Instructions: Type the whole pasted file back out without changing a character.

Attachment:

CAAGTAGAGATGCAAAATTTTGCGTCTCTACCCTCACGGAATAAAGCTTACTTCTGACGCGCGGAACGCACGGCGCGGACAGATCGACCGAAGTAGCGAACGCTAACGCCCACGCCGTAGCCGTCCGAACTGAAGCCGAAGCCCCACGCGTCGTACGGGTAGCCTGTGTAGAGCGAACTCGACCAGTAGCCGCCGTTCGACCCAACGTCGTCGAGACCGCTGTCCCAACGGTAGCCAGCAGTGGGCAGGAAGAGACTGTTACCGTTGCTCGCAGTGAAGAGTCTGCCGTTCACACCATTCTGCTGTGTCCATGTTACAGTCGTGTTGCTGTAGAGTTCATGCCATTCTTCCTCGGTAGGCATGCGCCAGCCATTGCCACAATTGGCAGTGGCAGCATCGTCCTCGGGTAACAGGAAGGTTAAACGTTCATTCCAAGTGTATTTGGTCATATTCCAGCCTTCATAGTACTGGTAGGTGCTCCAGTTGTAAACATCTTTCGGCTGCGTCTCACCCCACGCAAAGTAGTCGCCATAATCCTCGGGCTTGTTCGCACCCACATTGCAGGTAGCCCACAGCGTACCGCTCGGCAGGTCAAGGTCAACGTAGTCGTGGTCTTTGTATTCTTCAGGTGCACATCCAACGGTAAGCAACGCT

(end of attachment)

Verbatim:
CAAGTAGAGATGCAAAATTTTGCGTCTCTACCCTCACGGAATAAAGCTTACTTCTGACGCGCGGAACGCACGGCGCGGACAGATCGACCGAAGTAGCGAACGCTAACGCCCACGCCGTAGCCGTCCGAACTGAAGCCGAAGCCCCACGCGTCGTACGGGTAGCCTGTGTAGAGCGAACTCGACCAGTAGCCGCCGTTCGACCCAACGTCGTCGAGACCGCTGTCCCAACGGTAGCCAGCAGTGGGCAGGAAGAGACTGTTACCGTTGCTCGCAGTGAAGAGTCTGCCGTTCACACCATTCTGCTGTGTCCATGTTACAGTCGTGTTGCTGTAGAGTTCATGCCATTCTTCCTCGGTAGGCATGCGCCAGCCATTGCCACAATTGGCAGTGGCAGCATCGTCCTCGGGTAACAGGAAGGTTAAACGTTCATTCCAAGTGTATTTGGTCATATTCCAGCCTTCATAGTACTGGTAGGTGCTCCAGTTGTAAACATCTTTCGGCTGCGTCTCACCCCACGCAAAGTAGTCGCCATAATCCTCGGGCTTGTTCGCACCCACATTGCAGGTAGCCCACAGCGTACCGCTCGGCAGGTCAAGGTCAACGTAGTCGTGGTCTTTGTATTCTTCAGGTGCACATCCAACGGTAAGCAACGCT